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Journal of Cognitive Neuroscience

March 2011, Vol. 23, No. 3, Pages 503-513
(doi: 10.1162/jocn.2010.21484)
© 2010 Massachusetts Institute of Technology
Viewing One's Own Face Being Touched Modulates Tactile Perception: An fMRI Study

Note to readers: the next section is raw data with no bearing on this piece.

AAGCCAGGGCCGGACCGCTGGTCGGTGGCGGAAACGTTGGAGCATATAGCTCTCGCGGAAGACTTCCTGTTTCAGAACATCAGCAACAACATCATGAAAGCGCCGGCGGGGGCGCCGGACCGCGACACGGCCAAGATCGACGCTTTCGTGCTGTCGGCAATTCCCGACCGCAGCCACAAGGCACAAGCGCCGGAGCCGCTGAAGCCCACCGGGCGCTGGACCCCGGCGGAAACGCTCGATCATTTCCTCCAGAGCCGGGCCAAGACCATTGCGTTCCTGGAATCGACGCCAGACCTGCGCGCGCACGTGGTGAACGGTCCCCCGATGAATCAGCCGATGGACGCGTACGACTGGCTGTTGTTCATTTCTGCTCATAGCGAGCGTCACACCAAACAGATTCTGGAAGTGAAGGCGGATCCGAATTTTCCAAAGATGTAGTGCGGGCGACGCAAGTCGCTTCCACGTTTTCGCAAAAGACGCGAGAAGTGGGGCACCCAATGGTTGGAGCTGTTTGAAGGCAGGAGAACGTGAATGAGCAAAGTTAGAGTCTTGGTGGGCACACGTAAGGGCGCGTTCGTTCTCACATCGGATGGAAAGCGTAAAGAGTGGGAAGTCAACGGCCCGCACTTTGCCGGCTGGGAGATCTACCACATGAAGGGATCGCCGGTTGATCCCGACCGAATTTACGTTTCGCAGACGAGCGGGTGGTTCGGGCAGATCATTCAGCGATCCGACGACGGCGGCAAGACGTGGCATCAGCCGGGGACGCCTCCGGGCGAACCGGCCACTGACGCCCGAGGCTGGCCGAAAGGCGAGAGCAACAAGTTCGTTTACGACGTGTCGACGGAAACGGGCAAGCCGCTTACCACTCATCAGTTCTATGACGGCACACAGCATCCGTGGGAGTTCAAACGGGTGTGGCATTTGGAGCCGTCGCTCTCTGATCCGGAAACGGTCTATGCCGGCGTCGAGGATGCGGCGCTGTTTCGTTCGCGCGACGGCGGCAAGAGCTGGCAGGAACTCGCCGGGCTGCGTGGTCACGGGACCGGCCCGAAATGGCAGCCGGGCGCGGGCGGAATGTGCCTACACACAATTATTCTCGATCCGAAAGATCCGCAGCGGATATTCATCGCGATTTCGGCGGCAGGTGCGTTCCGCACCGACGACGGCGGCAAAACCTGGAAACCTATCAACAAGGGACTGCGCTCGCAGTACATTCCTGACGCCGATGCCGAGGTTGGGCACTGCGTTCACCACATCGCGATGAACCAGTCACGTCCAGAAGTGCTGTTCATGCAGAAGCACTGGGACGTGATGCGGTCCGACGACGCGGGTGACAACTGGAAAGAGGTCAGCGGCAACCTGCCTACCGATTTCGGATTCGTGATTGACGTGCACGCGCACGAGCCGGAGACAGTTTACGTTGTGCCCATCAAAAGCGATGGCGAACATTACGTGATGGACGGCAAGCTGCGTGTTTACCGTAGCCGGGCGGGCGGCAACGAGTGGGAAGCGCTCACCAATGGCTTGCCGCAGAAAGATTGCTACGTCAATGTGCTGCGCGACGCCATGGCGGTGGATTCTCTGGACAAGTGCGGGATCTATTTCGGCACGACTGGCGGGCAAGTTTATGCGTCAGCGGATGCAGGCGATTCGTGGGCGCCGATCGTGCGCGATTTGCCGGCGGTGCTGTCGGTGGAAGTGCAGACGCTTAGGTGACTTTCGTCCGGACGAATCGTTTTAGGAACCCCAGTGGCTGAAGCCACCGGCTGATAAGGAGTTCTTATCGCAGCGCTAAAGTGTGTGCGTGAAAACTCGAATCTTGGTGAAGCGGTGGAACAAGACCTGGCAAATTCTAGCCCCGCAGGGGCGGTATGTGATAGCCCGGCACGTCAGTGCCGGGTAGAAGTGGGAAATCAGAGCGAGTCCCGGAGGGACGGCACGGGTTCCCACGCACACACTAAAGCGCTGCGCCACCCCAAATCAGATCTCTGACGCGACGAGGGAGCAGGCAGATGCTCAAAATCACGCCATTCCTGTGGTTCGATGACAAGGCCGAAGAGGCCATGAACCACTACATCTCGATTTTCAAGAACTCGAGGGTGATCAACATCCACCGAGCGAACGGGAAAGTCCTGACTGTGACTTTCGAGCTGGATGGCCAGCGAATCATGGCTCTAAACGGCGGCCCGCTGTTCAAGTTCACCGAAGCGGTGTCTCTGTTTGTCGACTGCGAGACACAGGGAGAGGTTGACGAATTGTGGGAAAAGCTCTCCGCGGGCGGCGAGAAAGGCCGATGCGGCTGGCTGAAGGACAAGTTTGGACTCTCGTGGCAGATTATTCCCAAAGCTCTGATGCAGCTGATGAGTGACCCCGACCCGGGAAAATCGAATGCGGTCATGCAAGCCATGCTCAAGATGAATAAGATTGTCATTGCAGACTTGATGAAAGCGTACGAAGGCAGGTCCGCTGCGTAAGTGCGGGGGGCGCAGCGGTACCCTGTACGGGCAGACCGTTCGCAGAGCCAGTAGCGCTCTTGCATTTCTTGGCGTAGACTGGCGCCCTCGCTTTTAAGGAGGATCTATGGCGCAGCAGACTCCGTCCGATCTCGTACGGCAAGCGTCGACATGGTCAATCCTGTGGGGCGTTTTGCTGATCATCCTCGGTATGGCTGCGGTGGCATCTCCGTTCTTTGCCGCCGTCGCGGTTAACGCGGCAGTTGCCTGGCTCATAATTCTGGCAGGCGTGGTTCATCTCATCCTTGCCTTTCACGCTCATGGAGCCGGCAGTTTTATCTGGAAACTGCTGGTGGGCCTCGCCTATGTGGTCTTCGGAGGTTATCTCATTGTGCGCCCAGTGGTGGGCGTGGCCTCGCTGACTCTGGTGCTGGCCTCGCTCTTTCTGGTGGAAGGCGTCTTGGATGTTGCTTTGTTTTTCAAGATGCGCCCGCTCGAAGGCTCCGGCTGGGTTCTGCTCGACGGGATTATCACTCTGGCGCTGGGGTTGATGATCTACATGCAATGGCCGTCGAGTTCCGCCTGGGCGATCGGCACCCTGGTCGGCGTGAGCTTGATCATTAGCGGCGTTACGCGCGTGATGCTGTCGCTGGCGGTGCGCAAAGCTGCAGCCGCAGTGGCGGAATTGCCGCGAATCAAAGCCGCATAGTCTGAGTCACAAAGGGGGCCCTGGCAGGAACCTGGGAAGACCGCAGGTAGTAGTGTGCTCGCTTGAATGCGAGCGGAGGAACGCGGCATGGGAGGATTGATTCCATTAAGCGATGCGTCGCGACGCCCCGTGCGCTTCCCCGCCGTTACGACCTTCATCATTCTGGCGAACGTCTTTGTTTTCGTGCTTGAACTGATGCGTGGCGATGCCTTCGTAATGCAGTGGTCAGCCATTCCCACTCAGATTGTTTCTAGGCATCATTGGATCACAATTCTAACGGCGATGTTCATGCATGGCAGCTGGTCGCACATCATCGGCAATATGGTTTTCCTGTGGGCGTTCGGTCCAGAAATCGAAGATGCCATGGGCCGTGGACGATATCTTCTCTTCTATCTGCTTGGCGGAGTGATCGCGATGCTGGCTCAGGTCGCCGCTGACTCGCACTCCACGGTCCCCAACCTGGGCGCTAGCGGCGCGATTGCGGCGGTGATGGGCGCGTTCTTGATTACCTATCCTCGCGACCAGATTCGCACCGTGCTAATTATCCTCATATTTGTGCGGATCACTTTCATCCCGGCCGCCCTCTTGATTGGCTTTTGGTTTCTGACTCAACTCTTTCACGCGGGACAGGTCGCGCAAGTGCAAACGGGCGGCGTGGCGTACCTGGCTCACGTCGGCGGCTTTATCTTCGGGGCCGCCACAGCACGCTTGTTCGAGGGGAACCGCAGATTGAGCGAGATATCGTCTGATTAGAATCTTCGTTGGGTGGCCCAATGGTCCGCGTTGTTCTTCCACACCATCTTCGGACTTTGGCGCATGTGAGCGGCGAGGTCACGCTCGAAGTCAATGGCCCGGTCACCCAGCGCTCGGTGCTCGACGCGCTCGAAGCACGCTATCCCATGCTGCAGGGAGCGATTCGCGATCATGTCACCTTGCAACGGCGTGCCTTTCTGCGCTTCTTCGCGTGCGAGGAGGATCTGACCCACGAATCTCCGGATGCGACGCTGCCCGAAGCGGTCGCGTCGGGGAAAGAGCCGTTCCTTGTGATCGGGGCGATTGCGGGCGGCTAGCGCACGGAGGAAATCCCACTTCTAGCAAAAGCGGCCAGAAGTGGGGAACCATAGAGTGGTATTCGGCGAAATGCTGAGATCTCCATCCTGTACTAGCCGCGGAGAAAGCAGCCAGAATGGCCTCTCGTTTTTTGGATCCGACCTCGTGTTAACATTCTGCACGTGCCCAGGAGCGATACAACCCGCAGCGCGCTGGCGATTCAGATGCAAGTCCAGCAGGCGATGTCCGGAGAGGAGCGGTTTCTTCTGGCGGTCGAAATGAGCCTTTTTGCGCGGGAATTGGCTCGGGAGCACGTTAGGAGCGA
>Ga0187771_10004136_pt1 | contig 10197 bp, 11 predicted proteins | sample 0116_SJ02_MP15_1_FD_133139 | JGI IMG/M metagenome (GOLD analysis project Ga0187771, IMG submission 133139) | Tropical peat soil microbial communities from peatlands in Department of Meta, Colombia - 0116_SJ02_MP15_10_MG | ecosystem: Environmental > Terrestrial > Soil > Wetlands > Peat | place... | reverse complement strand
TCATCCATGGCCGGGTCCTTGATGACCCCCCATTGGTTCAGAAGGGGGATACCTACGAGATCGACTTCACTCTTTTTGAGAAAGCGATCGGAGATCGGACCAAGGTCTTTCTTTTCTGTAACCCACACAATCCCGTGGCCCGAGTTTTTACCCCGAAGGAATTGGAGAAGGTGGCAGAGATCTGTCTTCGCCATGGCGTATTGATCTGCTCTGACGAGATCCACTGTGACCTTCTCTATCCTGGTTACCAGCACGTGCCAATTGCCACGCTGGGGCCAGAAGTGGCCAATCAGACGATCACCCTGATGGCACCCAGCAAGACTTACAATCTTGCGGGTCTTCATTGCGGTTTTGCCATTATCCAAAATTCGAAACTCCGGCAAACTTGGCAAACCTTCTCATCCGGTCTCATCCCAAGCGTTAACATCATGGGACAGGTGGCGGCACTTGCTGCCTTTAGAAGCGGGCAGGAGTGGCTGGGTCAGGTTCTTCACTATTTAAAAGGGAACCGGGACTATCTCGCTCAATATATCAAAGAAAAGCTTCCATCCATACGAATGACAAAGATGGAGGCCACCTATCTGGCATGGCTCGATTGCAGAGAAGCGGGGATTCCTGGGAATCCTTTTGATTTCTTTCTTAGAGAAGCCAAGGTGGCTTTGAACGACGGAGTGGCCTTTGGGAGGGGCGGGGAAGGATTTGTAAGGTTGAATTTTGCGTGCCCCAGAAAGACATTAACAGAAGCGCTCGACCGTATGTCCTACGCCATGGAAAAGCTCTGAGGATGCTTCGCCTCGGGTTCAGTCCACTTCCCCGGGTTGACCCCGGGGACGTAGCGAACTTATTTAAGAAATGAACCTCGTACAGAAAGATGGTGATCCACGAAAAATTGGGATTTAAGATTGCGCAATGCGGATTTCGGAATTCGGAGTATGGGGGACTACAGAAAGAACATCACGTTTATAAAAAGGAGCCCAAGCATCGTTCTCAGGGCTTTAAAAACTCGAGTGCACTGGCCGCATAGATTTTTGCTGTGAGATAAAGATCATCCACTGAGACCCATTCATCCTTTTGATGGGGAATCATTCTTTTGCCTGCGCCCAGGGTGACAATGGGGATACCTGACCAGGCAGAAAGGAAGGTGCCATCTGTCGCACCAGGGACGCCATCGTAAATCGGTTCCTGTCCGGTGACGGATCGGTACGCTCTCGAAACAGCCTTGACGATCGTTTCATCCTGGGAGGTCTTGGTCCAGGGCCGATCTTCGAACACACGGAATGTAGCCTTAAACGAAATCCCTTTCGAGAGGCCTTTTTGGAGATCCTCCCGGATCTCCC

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The perception of tactile stimuli on the face is modulated if subjects concurrently observe a face being touched; this effect, termed visual remapping of touch (VRT), is maximum for observing one's own face. In the present fMRI study, we investigated the neural basis of the VRT effect. Participants in the scanner received tactile stimuli, near the perceptual threshold, on their right, left, or both cheeks. Concurrently, they watched movies depicting their own face, another person's face, or a ball that could be touched or only approached by human fingers. Participants were requested to distinguish between unilateral and bilateral tactile stimulation. Behaviorally, perception of tactile stimuli was modulated by viewing a tactile stimulation, with a stronger effect when viewing one's own face being touched. In terms of brain activity, viewing touch was related with an enhanced activity in the ventral intraparietal area. The specific effect of viewing touch on oneself was instead related with a reduced activity in both the ventral premotor cortex and the somatosensory cortex. The present findings suggest that VRT is supported by a network of fronto-parietal areas. The ventral intraparietal area might remap visual information about touch onto tactile processing. Ventral premotor cortex might specifically modulate multisensory interaction when sensory information is related to one's own body. Then this activity might back project to the somatosensory cortices, thus affecting tactile perception.